Finding the boundary between Texas and Mexico isn’t as simple as locating the Rio Grande. As I discovered on my trip to Laredo, the border between these lands is more of a gradual blending, where the best parts of Texan and Mexican traditions mix and fill the area with history, food, and pride that’s truly unique.
9 a.m. I started my day on the famous “Streets of Laredo” by walking through the San Agustín de Laredo Historic District in the heart of downtown. Unlike many Texas towns, Laredo was not built around a courthouse but a grassy plaza and the beautiful San Agustín Cathedral, established in 1760. As I walked past other buildings like Casa Ortiz, built between 1829 and ’30, I quickly realized I was standing on special soil in a place much older than Texas as we know it.
9:30 a.m. Attracted by the seven waving flags, I stopped at the Republic of the Rio Grande Museum and discovered this small sandstone and limestone structure once served as the capitol of its own nation. During the 1840s, three states in northern Mexico, which stretched north of the river at that time, declared their independence from Mexico. This new republic only lasted 11 months, but its memory lives on in this museum full of artifacts that serve as a testament to the independent border spirit.
11 a.m. Next, I crossed the street to visit a museum commemorating one of Laredo’s most beloved heroes—George Washington. The Washington’s Birthday Celebration Museum tells the story of how this Tex-Mex town embraced its American identity and now celebrates it in style during a monthlong festival in January and February. The handmade gowns worn by debutantes in the Princess Pocahontas Pageant and Society of Martha Washington Pageant and Ball featured ornate designs. While I don’t think they would fit me, I marked my calendar to return for the jalapeño-eating contest.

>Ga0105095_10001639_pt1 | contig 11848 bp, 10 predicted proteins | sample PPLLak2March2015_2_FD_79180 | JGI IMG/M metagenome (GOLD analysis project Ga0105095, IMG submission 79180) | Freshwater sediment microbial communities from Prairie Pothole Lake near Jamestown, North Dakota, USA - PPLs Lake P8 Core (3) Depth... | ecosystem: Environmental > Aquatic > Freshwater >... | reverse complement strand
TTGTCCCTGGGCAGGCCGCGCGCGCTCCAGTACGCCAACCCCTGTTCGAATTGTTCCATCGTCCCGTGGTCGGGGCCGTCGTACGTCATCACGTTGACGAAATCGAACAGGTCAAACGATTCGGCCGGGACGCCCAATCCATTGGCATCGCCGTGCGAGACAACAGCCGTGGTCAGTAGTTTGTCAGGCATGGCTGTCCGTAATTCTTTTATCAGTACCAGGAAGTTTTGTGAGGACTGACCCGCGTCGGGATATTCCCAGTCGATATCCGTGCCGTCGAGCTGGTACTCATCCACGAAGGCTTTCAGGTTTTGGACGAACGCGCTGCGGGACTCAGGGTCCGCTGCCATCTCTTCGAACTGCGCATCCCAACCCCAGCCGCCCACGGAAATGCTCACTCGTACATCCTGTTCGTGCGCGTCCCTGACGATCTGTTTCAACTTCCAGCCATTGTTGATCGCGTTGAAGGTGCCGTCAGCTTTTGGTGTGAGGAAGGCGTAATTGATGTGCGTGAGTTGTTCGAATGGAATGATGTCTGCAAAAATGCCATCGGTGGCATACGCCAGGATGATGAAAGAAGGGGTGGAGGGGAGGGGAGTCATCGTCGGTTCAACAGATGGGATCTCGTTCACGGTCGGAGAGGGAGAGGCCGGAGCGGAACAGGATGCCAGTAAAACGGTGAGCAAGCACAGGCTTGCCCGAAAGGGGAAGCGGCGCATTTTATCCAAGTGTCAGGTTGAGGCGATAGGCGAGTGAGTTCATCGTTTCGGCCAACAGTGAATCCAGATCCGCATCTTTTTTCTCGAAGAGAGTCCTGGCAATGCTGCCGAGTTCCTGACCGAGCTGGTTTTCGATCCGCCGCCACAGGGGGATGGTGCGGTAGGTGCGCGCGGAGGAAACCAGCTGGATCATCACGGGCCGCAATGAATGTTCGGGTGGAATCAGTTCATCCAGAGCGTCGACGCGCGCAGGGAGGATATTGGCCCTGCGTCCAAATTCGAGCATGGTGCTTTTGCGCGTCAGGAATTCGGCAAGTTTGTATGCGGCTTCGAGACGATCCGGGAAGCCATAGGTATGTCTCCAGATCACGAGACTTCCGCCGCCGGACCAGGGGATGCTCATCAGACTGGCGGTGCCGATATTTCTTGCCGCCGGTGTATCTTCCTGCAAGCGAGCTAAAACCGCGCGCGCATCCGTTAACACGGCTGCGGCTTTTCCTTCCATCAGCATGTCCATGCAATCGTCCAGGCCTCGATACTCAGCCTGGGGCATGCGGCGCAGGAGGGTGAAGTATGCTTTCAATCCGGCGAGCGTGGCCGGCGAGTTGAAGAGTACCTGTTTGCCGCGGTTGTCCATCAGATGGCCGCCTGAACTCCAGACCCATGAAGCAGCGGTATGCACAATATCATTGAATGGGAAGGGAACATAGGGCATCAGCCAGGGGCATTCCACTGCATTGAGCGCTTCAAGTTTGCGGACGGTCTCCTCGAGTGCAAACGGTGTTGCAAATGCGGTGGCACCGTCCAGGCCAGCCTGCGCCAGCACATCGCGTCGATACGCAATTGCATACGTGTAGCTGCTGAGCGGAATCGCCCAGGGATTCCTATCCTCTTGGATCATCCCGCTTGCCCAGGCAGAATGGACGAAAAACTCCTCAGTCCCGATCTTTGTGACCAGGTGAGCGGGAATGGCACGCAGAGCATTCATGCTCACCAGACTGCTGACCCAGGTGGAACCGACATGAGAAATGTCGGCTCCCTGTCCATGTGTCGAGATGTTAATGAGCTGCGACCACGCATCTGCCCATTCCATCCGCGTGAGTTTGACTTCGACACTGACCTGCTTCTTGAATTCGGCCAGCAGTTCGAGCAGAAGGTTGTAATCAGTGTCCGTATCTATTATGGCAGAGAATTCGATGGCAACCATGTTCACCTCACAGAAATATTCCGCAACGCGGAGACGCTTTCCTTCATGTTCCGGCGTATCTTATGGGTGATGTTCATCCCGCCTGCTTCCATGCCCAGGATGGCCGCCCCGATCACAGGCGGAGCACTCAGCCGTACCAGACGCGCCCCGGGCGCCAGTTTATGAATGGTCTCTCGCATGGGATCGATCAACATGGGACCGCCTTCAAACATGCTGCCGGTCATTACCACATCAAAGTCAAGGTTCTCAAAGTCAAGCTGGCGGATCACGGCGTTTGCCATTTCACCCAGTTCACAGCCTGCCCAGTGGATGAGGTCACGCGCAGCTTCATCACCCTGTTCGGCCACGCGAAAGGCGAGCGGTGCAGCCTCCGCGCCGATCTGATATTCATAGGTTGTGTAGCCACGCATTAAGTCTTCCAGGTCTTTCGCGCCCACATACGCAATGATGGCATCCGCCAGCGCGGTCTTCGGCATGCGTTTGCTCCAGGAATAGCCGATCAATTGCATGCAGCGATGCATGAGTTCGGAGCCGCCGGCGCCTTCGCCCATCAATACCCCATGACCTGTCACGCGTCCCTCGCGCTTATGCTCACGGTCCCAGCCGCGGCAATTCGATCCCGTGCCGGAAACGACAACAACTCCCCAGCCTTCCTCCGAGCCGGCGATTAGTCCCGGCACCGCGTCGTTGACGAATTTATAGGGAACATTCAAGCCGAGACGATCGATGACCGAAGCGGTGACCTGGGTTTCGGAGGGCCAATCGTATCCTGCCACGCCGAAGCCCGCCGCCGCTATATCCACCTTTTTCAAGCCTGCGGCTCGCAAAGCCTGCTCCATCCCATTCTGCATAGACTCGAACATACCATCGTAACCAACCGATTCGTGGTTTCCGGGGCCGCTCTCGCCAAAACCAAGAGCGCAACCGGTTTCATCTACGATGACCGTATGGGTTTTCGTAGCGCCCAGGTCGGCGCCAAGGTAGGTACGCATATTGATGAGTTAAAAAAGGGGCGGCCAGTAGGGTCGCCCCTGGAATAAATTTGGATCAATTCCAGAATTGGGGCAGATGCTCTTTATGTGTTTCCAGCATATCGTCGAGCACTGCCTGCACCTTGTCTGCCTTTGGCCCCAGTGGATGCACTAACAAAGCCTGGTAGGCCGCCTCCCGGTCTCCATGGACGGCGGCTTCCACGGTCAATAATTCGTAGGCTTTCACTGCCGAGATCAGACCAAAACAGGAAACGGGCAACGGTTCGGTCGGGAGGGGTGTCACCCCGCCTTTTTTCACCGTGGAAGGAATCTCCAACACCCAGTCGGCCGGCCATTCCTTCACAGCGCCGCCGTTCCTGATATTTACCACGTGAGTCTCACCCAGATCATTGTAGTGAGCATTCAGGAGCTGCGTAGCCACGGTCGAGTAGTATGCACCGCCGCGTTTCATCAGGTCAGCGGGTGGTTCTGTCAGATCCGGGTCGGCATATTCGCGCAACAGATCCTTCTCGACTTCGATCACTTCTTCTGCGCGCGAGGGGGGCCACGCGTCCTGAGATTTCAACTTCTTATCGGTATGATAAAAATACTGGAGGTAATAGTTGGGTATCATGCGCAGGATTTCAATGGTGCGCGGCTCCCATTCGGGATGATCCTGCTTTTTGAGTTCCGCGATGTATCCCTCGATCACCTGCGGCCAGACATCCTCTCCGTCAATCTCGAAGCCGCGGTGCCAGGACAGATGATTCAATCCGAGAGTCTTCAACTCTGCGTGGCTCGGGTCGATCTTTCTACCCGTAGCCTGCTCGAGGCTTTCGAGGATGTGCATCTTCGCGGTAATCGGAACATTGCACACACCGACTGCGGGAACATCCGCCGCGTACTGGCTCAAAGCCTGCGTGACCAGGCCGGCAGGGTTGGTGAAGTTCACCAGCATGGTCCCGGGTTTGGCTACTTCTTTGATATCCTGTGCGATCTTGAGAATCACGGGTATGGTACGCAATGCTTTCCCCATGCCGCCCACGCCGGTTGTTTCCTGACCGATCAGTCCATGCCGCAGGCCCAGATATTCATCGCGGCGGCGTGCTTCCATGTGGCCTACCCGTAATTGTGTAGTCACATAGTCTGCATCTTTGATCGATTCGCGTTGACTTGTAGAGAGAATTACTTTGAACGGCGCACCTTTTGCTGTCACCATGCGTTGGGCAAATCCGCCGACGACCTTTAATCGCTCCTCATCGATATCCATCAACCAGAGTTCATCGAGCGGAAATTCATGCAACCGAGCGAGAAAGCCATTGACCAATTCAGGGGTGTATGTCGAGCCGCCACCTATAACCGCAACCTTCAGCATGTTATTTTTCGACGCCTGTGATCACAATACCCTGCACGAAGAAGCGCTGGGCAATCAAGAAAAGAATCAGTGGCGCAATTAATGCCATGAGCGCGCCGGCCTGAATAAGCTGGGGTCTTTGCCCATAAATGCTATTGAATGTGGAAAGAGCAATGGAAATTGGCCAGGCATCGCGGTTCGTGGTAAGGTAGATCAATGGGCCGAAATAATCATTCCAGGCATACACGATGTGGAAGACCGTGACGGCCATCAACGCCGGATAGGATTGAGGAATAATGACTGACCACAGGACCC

12:30 p.m. One of the best parts about Laredo’s blended culture is its authentic Mexican food. While Taquitos Ravi started in Nuevo Laredo 30 years ago, it has become a local favorite stateside, too. My deep-fried tripas (intestines) street tacos piled with onion, cilantro, lime, and salsa were some of the best I’ve ever had. So good I had no choice but to eat five.
1:30 p.m. To walk off my lunch, I headed to San Bernardo Avenue where Mexican import shops line a few blocks of the street by the dozens. Brightly colored goods filled the stores—from bold blue sombreros and multicolored dresses to giant terracotta pots and pink flamingo lawn ornaments. I spent the most time at Basket & Pottery Alley, where I was tempted to buy a pink mariachi suit. I decided to save the cash for my taco budget instead.
4 p.m. Ready for some outdoor adventure, I pointed my GPS toward Lake Casa Blanca International State Park. I set out on the Roadrunner Trail and found myself hiking alongside cactus and brush. However, it wasn’t too long before my eyes caught a flash of color as a group of green jays crossed the trail. In warmer weather, I would have gone for a swim, but I contented myself by hiking around the lake and breathing in the fresh air instead.
6 p.m. Hungry for dinner and something beyond the norm, I headed to Las Kekas, which serves up Chef Nicolas Bellizzia’s favorite dishes inspired by his travels around Mexico. I started with a plate of kekas, savory pastries similar to empanadas that are stuffed with every-thing from marinated pork to huitlacoche (corn fungus). The flavors were both familiar and foreign, making for an all-out fiesta in my mouth. I finished them in no time and ordered a second round full of shrimp and cactus. Qué bueno! While Laredo is firmly within the border of Texas, travelers to this region know this blend of language, cuisine, and adventures can only be found here. Whether you follow my footsteps or forge your own path, I hope to see you on the road.
Contact the Laredo Convention and Visitors Bureau at 956-795-2200. Chet Garner is the host of The Daytripper® travel show on PBS.